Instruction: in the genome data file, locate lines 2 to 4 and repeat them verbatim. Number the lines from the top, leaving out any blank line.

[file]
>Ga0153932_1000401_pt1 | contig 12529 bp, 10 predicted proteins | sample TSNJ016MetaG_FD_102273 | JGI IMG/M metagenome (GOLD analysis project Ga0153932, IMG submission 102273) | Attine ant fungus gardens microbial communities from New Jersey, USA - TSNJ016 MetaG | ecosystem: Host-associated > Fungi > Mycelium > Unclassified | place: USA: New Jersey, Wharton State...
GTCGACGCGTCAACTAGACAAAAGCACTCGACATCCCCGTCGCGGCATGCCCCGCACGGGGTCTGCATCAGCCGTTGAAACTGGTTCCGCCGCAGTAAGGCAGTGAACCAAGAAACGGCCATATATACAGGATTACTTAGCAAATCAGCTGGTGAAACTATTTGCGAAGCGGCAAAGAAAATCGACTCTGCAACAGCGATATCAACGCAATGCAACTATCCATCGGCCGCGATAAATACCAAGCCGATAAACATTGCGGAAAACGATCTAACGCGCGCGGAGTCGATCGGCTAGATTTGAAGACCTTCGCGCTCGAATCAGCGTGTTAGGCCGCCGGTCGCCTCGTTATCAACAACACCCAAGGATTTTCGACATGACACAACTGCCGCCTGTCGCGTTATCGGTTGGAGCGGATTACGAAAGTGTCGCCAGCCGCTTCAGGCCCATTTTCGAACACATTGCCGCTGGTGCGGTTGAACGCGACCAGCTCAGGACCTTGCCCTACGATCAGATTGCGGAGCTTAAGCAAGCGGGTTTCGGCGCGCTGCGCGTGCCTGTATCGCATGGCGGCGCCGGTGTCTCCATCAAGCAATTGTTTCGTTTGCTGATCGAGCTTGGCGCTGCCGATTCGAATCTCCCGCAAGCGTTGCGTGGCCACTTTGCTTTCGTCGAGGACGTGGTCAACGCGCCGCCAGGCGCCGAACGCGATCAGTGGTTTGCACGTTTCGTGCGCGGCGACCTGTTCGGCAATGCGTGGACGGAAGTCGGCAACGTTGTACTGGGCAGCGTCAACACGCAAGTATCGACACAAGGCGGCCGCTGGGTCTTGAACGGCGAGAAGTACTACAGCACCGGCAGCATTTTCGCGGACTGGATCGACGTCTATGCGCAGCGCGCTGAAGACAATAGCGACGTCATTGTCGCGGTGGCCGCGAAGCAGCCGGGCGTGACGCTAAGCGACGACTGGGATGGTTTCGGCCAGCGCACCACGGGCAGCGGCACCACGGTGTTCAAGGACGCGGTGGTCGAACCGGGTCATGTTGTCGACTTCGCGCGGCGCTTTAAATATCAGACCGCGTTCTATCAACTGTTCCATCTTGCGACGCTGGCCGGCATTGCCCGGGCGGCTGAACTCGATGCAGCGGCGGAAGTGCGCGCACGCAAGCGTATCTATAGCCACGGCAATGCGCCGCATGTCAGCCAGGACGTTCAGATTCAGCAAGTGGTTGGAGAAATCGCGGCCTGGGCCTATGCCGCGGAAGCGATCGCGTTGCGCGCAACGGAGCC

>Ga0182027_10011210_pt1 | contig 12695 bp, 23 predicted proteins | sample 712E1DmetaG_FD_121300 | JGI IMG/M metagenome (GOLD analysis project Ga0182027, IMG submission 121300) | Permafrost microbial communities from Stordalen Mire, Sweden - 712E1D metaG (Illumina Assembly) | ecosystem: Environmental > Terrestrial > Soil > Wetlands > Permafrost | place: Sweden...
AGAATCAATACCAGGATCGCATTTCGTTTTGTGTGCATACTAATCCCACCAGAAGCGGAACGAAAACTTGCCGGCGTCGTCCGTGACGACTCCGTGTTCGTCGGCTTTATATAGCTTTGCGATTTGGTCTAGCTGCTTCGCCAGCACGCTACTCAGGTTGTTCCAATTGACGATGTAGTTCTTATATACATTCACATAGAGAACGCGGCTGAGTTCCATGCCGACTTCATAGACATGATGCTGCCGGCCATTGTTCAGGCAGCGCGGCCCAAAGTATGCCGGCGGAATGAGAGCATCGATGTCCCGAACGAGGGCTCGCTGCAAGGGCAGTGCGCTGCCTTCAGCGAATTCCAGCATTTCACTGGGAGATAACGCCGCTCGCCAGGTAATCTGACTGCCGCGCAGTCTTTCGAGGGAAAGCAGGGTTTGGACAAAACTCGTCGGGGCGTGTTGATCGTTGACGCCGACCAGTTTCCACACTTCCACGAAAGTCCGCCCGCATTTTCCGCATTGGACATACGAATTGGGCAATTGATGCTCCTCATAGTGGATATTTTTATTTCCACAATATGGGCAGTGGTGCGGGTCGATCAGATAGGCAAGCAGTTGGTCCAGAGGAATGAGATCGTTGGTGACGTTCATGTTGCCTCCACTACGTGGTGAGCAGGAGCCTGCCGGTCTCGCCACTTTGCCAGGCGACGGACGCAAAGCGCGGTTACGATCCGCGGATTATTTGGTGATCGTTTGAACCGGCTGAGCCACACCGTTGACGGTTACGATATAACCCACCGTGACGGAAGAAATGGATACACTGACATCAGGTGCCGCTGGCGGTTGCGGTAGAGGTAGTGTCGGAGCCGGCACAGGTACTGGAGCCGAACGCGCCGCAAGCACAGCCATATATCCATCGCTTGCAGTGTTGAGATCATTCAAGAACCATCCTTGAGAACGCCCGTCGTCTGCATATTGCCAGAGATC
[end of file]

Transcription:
GTCGACGCGTCAACTAGACAAAAGCACTCGACATCCCCGTCGCGGCATGCCCCGCACGGGGTCTGCATCAGCCGTTGAAACTGGTTCCGCCGCAGTAAGGCAGTGAACCAAGAAACGGCCATATATACAGGATTACTTAGCAAATCAGCTGGTGAAACTATTTGCGAAGCGGCAAAGAAAATCGACTCTGCAACAGCGATATCAACGCAATGCAACTATCCATCGGCCGCGATAAATACCAAGCCGATAAACATTGCGGAAAACGATCTAACGCGCGCGGAGTCGATCGGCTAGATTTGAAGACCTTCGCGCTCGAATCAGCGTGTTAGGCCGCCGGTCGCCTCGTTATCAACAACACCCAAGGATTTTCGACATGACACAACTGCCGCCTGTCGCGTTATCGGTTGGAGCGGATTACGAAAGTGTCGCCAGCCGCTTCAGGCCCATTTTCGAACACATTGCCGCTGGTGCGGTTGAACGCGACCAGCTCAGGACCTTGCCCTACGATCAGATTGCGGAGCTTAAGCAAGCGGGTTTCGGCGCGCTGCGCGTGCCTGTATCGCATGGCGGCGCCGGTGTCTCCATCAAGCAATTGTTTCGTTTGCTGATCGAGCTTGGCGCTGCCGATTCGAATCTCCCGCAAGCGTTGCGTGGCCACTTTGCTTTCGTCGAGGACGTGGTCAACGCGCCGCCAGGCGCCGAACGCGATCAGTGGTTTGCACGTTTCGTGCGCGGCGACCTGTTCGGCAATGCGTGGACGGAAGTCGGCAACGTTGTACTGGGCAGCGTCAACACGCAAGTATCGACACAAGGCGGCCGCTGGGTCTTGAACGGCGAGAAGTACTACAGCACCGGCAGCATTTTCGCGGACTGGATCGACGTCTATGCGCAGCGCGCTGAAGACAATAGCGACGTCATTGTCGCGGTGGCCGCGAAGCAGCCGGGCGTGACGCTAAGCGACGACTGGGATGGTTTCGGCCAGCGCACCACGGGCAGCGGCACCACGGTGTTCAAGGACGCGGTGGTCGAACCGGGTCATGTTGTCGACTTCGCGCGGCGCTTTAAATATCAGACCGCGTTCTATCAACTGTTCCATCTTGCGACGCTGGCCGGCATTGCCCGGGCGGCTGAACTCGATGCAGCGGCGGAAGTGCGCGCACGCAAGCGTATCTATAGCCACGGCAATGCGCCGCATGTCAGCCAGGACGTTCAGATTCAGCAAGTGGTTGGAGAAATCGCGGCCTGGGCCTATGCCGCGGAAGCGATCGCGTTGCGCGCAACGGAGCC

>Ga0182027_10011210_pt1 | contig 12695 bp, 23 predicted proteins | sample 712E1DmetaG_FD_121300 | JGI IMG/M metagenome (GOLD analysis project Ga0182027, IMG submission 121300) | Permafrost microbial communities from Stordalen Mire, Sweden - 712E1D metaG (Illumina Assembly) | ecosystem: Environmental > Terrestrial > Soil > Wetlands > Permafrost | place: Sweden...
AGAATCAATACCAGGATCGCATTTCGTTTTGTGTGCATACTAATCCCACCAGAAGCGGAACGAAAACTTGCCGGCGTCGTCCGTGACGACTCCGTGTTCGTCGGCTTTATATAGCTTTGCGATTTGGTCTAGCTGCTTCGCCAGCACGCTACTCAGGTTGTTCCAATTGACGATGTAGTTCTTATATACATTCACATAGAGAACGCGGCTGAGTTCCATGCCGACTTCATAGACATGATGCTGCCGGCCATTGTTCAGGCAGCGCGGCCCAAAGTATGCCGGCGGAATGAGAGCATCGATGTCCCGAACGAGGGCTCGCTGCAAGGGCAGTGCGCTGCCTTCAGCGAATTCCAGCATTTCACTGGGAGATAACGCCGCTCGCCAGGTAATCTGACTGCCGCGCAGTCTTTCGAGGGAAAGCAGGGTTTGGACAAAACTCGTCGGGGCGTGTTGATCGTTGACGCCGACCAGTTTCCACACTTCCACGAAAGTCCGCCCGCATTTTCCGCATTGGACATACGAATTGGGCAATTGATGCTCCTCATAGTGGATATTTTTATTTCCACAATATGGGCAGTGGTGCGGGTCGATCAGATAGGCAAGCAGTTGGTCCAGAGGAATGAGATCGTTGGTGACGTTCATGTTGCCTCCACTACGTGGTGAGCAGGAGCCTGCCGGTCTCGCCACTTTGCCAGGCGACGGACGCAAAGCGCGGTTACGATCCGCGGATTATTTGGTGATCGTTTGAACCGGCTGAGCCACACCGTTGACGGTTACGATATAACCCACCGTGACGGAAGAAATGGATACACTGACATCAGGTGCCGCTGGCGGTTGCGGTAGAGGTAGTGTCGGAGCCGGCACAGGTACTGGAGCCGAACGCGCCGCAAGCACAGCCATATATCCATCGCTTGCAGTGTTGAGATCATTCAAGAACCATCCTTGAGAACGCCCGTCGTCTGCATATTGCCAGAGATC